As it turned out, that was only wishful thinking. I had a follow-up ultrasound done by a technician a few weeks after the lab results. My endocrinologist asked me if I would come back and have another ultrasound done by another doctor because he trusted that she really studied the images to make sure nothing was missed. The ultrasound done by the tech results were negative, so I’m very glad that I did have another ultrasound because during the second one, three lymph nodes on the right side were discovered to be suspicious. Another PET scan was performed and had a negative result, then a biopsy of two of the lymph nodes had a positive result. Surgery was seventeen days ago.
I’m planning a trip to MD Anderson in Houston in the next couple of months. I’m looking forward to the trip. I think it will be very beneficial to have a second opinion just to make sure I’m doing everything I can to fight the cancer that took you from me. External beam radiation on my neck is a possible treatment, but the risk is that the cancer could shows up in a different area in my body. My case has been very complicated and difficult. Anything that was “rare” or “unlikely” to happen did happen. So, needless to say, anytime those words are uttered to me, I worry.
In 21 months, I have had a total of three surgeries to remove you, dear thyroid, approximately 30 lymph nodes, 11 of which proved to be positive with cancer, and two vocal chord injections to help me be able to speak with a paralyzed chord. We were 26 years old when we started this journey and the vast majority of it I’ve traveled without you. I’m now 28. I have to say, I expected you to be a distant memory by now, but I have learned that life will not be easy without you; it will be a day to day struggle with internal symptoms and medications. Having a disease that doesn’t show physically is hard to handle…if it can’t be seen then there must not be anything wrong, right? I have hope and faith that this journey will someday be a memory that I can reflect on with grace and appreciation for it making me stronger than I ever thought I could be, but I will miss you every day for the rest of my life.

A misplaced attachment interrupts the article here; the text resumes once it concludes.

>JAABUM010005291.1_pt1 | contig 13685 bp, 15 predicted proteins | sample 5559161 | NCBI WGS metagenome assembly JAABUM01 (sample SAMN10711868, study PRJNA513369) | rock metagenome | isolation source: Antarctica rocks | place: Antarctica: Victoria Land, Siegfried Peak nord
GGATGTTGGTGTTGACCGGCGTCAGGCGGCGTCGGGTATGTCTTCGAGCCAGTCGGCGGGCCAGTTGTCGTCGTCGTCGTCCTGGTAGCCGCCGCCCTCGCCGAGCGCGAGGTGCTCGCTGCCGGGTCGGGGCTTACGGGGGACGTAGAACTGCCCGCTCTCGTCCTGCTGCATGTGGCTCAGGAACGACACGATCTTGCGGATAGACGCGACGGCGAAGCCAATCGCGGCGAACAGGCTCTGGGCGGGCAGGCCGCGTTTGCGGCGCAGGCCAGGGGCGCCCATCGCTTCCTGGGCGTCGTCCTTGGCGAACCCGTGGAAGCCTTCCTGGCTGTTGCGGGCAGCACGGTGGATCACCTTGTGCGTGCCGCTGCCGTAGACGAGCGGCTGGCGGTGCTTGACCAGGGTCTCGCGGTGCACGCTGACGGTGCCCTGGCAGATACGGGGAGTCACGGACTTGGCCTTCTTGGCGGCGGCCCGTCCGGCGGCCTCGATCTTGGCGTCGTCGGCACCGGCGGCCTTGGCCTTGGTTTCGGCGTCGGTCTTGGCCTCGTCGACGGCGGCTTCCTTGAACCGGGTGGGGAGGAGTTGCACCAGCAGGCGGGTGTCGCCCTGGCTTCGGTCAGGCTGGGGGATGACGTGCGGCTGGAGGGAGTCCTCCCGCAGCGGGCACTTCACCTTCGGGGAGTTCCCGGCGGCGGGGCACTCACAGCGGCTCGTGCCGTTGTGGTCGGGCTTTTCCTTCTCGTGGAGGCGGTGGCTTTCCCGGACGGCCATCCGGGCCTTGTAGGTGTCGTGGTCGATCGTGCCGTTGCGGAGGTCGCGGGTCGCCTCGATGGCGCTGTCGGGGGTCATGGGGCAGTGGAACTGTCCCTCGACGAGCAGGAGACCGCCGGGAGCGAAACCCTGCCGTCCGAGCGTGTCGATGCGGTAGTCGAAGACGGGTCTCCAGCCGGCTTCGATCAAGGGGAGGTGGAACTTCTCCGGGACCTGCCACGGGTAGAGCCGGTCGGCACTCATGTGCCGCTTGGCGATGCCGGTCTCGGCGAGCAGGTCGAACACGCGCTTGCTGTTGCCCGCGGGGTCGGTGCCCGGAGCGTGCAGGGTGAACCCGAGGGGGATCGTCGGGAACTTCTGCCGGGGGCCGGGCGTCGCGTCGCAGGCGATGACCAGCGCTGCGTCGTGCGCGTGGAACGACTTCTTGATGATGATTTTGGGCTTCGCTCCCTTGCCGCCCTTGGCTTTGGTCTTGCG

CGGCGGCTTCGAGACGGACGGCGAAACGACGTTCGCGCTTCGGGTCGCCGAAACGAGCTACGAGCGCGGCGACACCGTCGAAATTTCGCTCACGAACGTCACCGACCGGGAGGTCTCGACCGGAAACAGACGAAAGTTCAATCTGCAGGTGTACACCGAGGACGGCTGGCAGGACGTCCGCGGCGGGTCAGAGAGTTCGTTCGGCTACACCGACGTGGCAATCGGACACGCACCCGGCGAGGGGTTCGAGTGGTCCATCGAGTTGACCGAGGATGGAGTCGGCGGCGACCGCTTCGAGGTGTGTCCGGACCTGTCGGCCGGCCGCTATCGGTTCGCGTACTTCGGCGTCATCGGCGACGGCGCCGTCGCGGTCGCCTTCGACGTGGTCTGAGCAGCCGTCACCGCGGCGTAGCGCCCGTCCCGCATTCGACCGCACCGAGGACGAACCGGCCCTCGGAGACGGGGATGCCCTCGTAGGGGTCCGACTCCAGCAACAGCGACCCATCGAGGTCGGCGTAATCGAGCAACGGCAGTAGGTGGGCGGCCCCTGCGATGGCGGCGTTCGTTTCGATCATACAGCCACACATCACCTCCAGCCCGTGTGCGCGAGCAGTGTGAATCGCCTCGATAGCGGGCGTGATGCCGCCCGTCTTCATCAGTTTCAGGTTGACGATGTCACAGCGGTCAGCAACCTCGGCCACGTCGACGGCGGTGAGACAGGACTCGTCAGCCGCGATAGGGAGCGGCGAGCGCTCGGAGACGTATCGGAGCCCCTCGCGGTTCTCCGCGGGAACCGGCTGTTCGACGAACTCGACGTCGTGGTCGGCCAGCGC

My hope in writing this letter to you was to put any hard feelings and hurts to rest so that true emotional healing could take place. I believe that’s been accomplished. Rest in Peace, dear thyroid. I am strong enough to survive without you.
All my love,
(Bio)) My name is Jessica Teague. I’m 28, married to a wonderful man named Josh. We have a 5 year old Chihuahua named Toby. I am a thyroid cancer survivor & support group facilitator for ThyCa Benton, AR, momma’s girl, singer, blogger, reader, lover of the arts, iPhone & Facebook addict, etc. :o) Facebook, Twitter, Website
Tags: Dear Thyroid Letters, thyroid cancer, thyroid cancer community, thyroid cancer forum, thyroid cancer patient feelings, thyroid cancer patient letters, thyroid cancer support, thyroid cancer treatment, Thyroidectomies